Beachcombing and Snorkelling at Watermans Bay

NS Branch March Golly Walk

A small but enthusiastic group gathered at Watermans Bay for our annual beachcombing and snorkelling morning. We chose Watermans Bay as it was likely to provide an opportunity to look at many aspects of natural history.

Our meeting point offered us with views of the cliffs and dunes, so Don started the morning by explaining the origin of the Tamala Limestone and the Spearwood and Quindalup Dune systems. He then narrowed down to the effects of climate change over the last 20,000 years before leading us to a spot on the beach about 2 metres above the current seal level where we were able to observe large fragments of coral—an indicator of both warmer temperature and higher sea level.

Our path down to Watermans Bay beach provided an opportunity to look at the naturally occurring and planted coastal vegetation. We saw Rhagodia baccata, Olearia axillaris, Westringia dampieri, Frankenia pauciflora, Spinifex longifolia and Myoporum insulare but could not determine whether the pigface was the native species (Carpobrotus virescens) or the South African species (C. edulis).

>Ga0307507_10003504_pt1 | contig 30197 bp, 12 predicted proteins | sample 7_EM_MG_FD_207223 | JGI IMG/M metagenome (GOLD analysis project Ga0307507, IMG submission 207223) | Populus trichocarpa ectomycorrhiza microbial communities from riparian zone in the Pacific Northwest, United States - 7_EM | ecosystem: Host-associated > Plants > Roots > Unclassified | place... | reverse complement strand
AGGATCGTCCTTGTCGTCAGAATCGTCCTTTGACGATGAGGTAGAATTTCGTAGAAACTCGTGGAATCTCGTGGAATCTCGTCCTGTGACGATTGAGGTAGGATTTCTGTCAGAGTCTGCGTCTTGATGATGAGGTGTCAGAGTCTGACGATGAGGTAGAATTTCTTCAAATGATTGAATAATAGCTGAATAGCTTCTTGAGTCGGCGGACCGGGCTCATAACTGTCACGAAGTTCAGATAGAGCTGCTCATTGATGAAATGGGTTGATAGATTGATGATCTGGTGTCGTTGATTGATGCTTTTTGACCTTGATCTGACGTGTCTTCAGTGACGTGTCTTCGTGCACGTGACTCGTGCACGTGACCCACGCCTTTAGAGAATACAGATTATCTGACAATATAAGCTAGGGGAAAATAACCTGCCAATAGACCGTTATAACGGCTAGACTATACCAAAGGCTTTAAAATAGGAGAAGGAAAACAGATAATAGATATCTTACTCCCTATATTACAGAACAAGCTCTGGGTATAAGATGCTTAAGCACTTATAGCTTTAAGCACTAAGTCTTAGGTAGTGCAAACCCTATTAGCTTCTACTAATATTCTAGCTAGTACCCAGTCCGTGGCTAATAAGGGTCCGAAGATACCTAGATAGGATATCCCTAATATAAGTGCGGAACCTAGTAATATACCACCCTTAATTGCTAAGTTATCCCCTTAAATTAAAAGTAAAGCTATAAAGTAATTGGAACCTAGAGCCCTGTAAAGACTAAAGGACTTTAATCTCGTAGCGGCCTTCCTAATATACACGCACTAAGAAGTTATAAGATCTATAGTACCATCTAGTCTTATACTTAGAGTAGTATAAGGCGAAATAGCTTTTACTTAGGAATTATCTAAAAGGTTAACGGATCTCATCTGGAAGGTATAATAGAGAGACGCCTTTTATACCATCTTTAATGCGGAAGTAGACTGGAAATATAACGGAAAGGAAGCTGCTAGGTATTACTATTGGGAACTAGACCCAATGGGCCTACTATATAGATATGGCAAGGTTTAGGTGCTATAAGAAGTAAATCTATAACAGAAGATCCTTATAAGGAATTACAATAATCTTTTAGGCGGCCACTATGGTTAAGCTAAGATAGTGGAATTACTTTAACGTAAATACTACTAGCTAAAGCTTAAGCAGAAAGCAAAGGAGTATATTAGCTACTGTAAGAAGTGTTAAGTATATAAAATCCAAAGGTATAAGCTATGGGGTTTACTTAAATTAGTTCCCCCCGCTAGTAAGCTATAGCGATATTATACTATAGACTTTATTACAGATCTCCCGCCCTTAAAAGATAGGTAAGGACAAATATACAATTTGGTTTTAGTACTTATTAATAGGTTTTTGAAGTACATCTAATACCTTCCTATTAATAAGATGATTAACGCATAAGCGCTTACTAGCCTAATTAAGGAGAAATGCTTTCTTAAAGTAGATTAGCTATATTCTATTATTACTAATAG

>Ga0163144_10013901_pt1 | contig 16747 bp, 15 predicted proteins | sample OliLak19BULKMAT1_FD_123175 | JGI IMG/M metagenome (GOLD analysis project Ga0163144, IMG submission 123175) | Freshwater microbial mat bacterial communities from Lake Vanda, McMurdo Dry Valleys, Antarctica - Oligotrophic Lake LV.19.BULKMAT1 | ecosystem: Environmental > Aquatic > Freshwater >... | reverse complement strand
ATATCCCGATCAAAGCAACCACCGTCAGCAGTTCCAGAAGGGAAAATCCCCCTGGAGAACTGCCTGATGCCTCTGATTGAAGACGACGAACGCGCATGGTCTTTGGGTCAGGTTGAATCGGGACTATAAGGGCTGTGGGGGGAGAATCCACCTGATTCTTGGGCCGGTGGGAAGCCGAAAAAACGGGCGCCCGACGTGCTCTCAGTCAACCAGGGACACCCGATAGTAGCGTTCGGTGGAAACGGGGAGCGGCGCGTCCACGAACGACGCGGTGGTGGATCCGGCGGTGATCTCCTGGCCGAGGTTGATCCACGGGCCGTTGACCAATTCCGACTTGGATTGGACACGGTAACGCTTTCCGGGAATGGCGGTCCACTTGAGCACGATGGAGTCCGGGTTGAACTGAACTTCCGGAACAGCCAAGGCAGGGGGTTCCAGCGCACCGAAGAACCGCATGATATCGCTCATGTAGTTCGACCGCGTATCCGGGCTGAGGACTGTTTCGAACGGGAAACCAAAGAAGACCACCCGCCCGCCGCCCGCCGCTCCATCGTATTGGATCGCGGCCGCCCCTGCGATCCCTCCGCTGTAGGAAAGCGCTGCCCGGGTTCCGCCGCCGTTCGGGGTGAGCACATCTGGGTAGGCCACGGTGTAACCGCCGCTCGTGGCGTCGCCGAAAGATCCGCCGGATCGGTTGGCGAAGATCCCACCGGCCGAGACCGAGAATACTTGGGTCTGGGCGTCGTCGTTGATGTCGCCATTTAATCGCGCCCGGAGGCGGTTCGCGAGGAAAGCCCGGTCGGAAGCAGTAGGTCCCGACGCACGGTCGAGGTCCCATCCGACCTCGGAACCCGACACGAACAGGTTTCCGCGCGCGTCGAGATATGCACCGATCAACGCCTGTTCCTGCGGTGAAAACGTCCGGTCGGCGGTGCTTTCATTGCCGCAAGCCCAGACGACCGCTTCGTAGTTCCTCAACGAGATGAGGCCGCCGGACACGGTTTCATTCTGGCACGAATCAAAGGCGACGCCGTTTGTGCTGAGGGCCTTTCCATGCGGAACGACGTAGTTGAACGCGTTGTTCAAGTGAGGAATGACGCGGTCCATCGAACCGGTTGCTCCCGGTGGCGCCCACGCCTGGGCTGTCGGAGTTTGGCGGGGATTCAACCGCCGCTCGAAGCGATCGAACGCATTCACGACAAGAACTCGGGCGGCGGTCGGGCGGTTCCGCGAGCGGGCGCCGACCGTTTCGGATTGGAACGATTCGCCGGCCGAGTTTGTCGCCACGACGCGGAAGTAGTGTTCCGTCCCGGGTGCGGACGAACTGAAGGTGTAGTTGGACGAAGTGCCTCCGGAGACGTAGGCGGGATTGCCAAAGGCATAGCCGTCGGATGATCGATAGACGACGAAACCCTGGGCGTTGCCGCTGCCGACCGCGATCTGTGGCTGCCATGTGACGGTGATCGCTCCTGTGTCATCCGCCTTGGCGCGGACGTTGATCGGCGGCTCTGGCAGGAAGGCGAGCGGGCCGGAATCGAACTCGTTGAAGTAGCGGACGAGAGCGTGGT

Marilyn Zakrevsky discussed the method she used to propagate Spinifex from seed and Don explained the way to tell native Marine Couch (Sporobolus virginicus) from the common couch grown in lawns—helicopter blades versus spears—ask Don if this hint doesn’t help!

Although there was a considerable amount of sea wrack, we were unable to find anything unusual on the beach. Maybe the very numerous Ghost Crabs that must live on the beach—based on the number of freshly dug burrows—were nature’s very efficient garbage collectors?

Apart from a few Silver Gulls, a Kings Skink was the only fauna we saw.

Unfortunately a moderate south-westerly was blowing by the time we returned to our starting point, so only one person ventured into the water.

Don Poynton